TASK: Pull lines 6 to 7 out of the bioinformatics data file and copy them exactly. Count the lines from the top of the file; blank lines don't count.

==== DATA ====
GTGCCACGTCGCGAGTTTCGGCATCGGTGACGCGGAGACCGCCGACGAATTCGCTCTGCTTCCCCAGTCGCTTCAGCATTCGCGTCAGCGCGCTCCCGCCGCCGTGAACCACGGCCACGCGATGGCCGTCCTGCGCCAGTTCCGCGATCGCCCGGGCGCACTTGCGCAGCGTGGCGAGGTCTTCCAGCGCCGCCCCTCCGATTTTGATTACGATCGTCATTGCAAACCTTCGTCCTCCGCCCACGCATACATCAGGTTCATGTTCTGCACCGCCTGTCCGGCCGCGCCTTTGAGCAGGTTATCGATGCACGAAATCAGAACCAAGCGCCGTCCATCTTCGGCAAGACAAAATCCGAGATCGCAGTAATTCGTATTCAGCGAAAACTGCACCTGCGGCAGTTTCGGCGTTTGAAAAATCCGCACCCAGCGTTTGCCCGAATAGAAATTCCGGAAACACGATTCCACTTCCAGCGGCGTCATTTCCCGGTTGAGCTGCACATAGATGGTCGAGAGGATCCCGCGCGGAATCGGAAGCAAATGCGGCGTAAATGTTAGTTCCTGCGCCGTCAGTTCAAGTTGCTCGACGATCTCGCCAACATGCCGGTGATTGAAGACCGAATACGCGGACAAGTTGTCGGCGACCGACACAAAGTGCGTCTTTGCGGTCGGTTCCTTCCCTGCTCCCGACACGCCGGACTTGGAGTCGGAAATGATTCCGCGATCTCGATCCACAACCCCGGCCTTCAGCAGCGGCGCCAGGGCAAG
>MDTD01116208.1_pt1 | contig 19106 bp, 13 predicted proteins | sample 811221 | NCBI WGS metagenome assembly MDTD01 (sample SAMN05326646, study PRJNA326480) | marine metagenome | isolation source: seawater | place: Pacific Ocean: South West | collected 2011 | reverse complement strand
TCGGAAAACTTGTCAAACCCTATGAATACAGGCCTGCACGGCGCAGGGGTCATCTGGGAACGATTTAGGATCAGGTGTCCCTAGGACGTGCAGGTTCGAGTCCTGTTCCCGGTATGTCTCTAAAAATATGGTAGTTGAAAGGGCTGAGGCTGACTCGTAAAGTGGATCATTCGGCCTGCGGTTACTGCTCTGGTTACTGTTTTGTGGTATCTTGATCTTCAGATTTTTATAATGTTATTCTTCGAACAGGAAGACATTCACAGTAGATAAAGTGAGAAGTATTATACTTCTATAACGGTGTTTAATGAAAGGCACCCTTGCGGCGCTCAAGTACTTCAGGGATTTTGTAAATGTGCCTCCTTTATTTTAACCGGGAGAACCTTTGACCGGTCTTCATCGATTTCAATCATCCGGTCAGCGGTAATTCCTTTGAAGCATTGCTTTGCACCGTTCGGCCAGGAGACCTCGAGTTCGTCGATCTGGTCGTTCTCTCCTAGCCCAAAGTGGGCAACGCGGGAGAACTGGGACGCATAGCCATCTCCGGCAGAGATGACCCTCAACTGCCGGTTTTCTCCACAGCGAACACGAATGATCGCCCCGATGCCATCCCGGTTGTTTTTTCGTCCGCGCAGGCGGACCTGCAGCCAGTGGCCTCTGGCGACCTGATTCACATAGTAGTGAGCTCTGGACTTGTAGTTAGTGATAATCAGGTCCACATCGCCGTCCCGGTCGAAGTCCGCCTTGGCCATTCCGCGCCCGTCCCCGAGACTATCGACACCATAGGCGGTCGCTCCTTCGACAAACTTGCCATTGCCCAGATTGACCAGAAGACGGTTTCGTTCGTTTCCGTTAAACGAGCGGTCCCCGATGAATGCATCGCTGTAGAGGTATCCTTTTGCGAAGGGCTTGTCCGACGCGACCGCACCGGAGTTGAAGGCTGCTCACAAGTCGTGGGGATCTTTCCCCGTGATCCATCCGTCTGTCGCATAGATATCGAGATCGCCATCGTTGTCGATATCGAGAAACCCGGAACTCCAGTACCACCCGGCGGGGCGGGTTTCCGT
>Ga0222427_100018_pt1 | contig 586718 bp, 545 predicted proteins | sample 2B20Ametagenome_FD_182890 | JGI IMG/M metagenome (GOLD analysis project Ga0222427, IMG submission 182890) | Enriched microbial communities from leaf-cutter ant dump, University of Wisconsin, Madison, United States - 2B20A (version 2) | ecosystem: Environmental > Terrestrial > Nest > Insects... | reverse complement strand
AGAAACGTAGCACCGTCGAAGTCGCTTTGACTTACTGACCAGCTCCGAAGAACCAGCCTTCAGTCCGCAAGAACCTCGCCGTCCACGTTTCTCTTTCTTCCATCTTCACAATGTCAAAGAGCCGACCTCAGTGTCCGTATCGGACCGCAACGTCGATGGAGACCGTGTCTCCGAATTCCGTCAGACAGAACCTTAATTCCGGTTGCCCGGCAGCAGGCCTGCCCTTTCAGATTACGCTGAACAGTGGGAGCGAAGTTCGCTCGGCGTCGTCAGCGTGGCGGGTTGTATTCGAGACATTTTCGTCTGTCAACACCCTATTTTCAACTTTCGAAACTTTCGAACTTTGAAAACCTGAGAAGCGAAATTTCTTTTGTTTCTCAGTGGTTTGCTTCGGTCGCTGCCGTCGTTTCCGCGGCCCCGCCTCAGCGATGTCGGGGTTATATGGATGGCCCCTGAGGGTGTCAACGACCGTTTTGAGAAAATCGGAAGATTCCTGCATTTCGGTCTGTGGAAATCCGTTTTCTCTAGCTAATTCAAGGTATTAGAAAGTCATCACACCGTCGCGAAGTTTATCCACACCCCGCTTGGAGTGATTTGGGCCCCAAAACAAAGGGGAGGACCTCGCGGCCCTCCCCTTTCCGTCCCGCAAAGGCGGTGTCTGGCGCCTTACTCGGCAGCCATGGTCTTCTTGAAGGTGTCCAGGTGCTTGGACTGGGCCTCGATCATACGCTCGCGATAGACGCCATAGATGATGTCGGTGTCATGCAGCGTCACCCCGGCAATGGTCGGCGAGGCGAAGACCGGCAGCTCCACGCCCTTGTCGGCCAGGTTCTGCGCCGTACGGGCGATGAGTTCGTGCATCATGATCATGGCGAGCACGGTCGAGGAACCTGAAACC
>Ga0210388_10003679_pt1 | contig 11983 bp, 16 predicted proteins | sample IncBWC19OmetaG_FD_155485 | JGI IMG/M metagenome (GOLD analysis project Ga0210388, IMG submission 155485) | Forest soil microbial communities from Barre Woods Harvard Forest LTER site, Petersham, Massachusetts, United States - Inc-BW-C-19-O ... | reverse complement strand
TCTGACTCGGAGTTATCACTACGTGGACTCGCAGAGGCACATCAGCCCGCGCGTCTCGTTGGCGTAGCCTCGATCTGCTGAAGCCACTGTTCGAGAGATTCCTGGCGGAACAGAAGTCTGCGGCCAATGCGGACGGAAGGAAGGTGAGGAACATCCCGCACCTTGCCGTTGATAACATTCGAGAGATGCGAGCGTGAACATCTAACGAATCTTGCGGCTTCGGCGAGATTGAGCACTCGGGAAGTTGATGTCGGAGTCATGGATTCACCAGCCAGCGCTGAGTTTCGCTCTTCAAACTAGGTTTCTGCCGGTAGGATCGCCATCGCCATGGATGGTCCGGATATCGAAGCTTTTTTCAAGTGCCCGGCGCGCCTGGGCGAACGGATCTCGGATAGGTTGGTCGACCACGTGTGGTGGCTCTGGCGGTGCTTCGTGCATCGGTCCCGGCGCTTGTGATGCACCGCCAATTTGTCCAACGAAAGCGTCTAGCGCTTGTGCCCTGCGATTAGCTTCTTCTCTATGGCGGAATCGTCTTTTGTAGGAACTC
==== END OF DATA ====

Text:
>Ga0210388_10003679_pt1 | contig 11983 bp, 16 predicted proteins | sample IncBWC19OmetaG_FD_155485 | JGI IMG/M metagenome (GOLD analysis project Ga0210388, IMG submission 155485) | Forest soil microbial communities from Barre Woods Harvard Forest LTER site, Petersham, Massachusetts, United States - Inc-BW-C-19-O ... | reverse complement strand
TCTGACTCGGAGTTATCACTACGTGGACTCGCAGAGGCACATCAGCCCGCGCGTCTCGTTGGCGTAGCCTCGATCTGCTGAAGCCACTGTTCGAGAGATTCCTGGCGGAACAGAAGTCTGCGGCCAATGCGGACGGAAGGAAGGTGAGGAACATCCCGCACCTTGCCGTTGATAACATTCGAGAGATGCGAGCGTGAACATCTAACGAATCTTGCGGCTTCGGCGAGATTGAGCACTCGGGAAGTTGATGTCGGAGTCATGGATTCACCAGCCAGCGCTGAGTTTCGCTCTTCAAACTAGGTTTCTGCCGGTAGGATCGCCATCGCCATGGATGGTCCGGATATCGAAGCTTTTTTCAAGTGCCCGGCGCGCCTGGGCGAACGGATCTCGGATAGGTTGGTCGACCACGTGTGGTGGCTCTGGCGGTGCTTCGTGCATCGGTCCCGGCGCTTGTGATGCACCGCCAATTTGTCCAACGAAAGCGTCTAGCGCTTGTGCCCTGCGATTAGCTTCTTCTCTATGGCGGAATCGTCTTTTGTAGGAACTC